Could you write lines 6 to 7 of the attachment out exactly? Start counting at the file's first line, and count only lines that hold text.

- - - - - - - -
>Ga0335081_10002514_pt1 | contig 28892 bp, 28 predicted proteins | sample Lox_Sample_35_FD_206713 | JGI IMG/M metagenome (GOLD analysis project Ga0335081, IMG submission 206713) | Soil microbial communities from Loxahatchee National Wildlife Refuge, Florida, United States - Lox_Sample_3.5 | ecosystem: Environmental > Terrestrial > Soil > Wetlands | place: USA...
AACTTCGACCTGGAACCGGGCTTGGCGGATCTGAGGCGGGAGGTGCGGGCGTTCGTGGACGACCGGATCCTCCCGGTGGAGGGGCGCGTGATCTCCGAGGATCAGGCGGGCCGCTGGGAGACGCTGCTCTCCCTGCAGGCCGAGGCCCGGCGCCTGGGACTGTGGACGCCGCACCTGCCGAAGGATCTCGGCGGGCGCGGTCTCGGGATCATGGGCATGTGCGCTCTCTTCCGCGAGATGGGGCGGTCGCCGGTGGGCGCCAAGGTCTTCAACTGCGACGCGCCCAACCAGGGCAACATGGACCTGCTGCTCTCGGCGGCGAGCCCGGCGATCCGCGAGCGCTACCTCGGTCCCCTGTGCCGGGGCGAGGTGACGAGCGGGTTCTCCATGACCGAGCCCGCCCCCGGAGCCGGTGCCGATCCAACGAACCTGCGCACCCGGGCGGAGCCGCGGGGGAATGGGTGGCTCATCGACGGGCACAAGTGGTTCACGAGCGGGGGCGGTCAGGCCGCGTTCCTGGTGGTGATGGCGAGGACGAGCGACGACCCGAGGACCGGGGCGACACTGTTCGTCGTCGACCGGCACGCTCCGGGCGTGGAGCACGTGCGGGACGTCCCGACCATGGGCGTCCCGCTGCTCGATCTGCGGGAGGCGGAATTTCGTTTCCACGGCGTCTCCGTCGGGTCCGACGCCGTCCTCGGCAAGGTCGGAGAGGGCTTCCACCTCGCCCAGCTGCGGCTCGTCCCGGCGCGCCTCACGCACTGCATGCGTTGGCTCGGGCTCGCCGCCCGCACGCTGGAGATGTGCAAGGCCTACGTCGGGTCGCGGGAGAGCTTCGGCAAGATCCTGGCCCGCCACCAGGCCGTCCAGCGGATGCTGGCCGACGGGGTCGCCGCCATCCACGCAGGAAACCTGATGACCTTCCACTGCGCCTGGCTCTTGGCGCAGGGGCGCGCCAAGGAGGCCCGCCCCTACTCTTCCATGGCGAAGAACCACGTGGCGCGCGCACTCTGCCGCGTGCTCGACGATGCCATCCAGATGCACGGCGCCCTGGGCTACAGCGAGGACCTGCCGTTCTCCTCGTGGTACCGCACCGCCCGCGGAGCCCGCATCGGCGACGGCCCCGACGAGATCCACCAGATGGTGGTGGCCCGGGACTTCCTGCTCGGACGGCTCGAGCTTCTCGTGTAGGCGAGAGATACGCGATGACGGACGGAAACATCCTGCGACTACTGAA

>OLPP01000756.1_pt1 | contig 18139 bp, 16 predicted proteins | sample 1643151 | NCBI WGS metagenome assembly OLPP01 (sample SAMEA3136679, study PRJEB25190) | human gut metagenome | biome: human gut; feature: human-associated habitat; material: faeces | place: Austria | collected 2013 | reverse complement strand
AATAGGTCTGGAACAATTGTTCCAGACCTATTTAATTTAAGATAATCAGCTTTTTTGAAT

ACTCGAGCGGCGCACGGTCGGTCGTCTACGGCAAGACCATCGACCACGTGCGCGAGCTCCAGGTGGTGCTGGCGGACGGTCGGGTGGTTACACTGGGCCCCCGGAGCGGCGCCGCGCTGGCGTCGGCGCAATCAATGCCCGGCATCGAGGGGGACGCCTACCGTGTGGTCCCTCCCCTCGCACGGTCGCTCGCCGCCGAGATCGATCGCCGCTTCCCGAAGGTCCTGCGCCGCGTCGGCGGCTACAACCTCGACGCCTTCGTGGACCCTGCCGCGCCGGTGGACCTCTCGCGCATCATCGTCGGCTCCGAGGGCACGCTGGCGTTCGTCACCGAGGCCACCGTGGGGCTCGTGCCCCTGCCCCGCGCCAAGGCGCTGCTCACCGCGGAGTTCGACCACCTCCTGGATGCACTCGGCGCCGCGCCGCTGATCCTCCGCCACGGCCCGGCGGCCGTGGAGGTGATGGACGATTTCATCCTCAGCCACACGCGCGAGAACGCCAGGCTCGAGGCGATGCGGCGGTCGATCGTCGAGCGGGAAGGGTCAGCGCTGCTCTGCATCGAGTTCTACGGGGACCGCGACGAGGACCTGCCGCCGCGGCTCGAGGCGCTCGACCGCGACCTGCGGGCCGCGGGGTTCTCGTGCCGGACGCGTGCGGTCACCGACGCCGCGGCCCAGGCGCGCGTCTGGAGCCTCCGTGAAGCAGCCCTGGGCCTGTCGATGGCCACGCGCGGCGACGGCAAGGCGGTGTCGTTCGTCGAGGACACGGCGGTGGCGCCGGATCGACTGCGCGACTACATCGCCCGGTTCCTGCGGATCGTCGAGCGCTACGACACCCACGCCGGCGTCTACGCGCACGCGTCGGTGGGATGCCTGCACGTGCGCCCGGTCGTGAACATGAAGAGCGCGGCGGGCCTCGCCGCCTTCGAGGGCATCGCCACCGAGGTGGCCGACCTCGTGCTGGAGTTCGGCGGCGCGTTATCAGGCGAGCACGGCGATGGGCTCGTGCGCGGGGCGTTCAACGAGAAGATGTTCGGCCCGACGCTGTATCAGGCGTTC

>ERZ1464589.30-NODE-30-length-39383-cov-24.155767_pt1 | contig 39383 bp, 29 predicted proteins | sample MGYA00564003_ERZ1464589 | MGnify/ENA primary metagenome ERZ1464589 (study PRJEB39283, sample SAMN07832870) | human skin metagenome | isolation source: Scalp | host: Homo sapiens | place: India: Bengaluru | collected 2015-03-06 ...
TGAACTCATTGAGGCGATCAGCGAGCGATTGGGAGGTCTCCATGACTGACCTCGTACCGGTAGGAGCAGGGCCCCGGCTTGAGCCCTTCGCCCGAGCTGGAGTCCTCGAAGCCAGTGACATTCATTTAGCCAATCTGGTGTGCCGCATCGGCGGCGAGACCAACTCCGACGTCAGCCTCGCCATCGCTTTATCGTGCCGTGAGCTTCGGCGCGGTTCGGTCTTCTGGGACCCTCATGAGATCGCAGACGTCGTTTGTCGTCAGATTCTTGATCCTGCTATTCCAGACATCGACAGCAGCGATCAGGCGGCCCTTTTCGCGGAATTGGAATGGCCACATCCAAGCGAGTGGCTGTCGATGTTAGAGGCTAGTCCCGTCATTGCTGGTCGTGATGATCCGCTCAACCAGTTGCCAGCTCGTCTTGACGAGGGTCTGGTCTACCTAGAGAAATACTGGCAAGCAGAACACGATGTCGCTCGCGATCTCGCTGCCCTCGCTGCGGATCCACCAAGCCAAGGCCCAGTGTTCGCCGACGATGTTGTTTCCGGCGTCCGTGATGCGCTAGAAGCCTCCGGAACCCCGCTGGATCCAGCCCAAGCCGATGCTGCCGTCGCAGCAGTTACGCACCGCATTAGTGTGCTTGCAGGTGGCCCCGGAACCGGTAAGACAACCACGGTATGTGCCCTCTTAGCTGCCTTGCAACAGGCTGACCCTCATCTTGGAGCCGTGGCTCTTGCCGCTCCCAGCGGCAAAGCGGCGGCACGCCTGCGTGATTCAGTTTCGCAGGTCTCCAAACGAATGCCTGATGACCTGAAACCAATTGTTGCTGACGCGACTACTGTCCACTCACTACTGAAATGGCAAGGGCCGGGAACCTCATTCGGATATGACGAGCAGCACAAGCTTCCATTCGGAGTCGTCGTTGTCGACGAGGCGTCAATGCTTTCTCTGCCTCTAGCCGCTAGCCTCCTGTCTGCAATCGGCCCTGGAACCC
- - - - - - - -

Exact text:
>ERZ1464589.30-NODE-30-length-39383-cov-24.155767_pt1 | contig 39383 bp, 29 predicted proteins | sample MGYA00564003_ERZ1464589 | MGnify/ENA primary metagenome ERZ1464589 (study PRJEB39283, sample SAMN07832870) | human skin metagenome | isolation source: Scalp | host: Homo sapiens | place: India: Bengaluru | collected 2015-03-06 ...
TGAACTCATTGAGGCGATCAGCGAGCGATTGGGAGGTCTCCATGACTGACCTCGTACCGGTAGGAGCAGGGCCCCGGCTTGAGCCCTTCGCCCGAGCTGGAGTCCTCGAAGCCAGTGACATTCATTTAGCCAATCTGGTGTGCCGCATCGGCGGCGAGACCAACTCCGACGTCAGCCTCGCCATCGCTTTATCGTGCCGTGAGCTTCGGCGCGGTTCGGTCTTCTGGGACCCTCATGAGATCGCAGACGTCGTTTGTCGTCAGATTCTTGATCCTGCTATTCCAGACATCGACAGCAGCGATCAGGCGGCCCTTTTCGCGGAATTGGAATGGCCACATCCAAGCGAGTGGCTGTCGATGTTAGAGGCTAGTCCCGTCATTGCTGGTCGTGATGATCCGCTCAACCAGTTGCCAGCTCGTCTTGACGAGGGTCTGGTCTACCTAGAGAAATACTGGCAAGCAGAACACGATGTCGCTCGCGATCTCGCTGCCCTCGCTGCGGATCCACCAAGCCAAGGCCCAGTGTTCGCCGACGATGTTGTTTCCGGCGTCCGTGATGCGCTAGAAGCCTCCGGAACCCCGCTGGATCCAGCCCAAGCCGATGCTGCCGTCGCAGCAGTTACGCACCGCATTAGTGTGCTTGCAGGTGGCCCCGGAACCGGTAAGACAACCACGGTATGTGCCCTCTTAGCTGCCTTGCAACAGGCTGACCCTCATCTTGGAGCCGTGGCTCTTGCCGCTCCCAGCGGCAAAGCGGCGGCACGCCTGCGTGATTCAGTTTCGCAGGTCTCCAAACGAATGCCTGATGACCTGAAACCAATTGTTGCTGACGCGACTACTGTCCACTCACTACTGAAATGGCAAGGGCCGGGAACCTCATTCGGATATGACGAGCAGCACAAGCTTCCATTCGGAGTCGTCGTTGTCGACGAGGCGTCAATGCTTTCTCTGCCTCTAGCCGCTAGCCTCCTGTCTGCAATCGGCCCTGGAACCC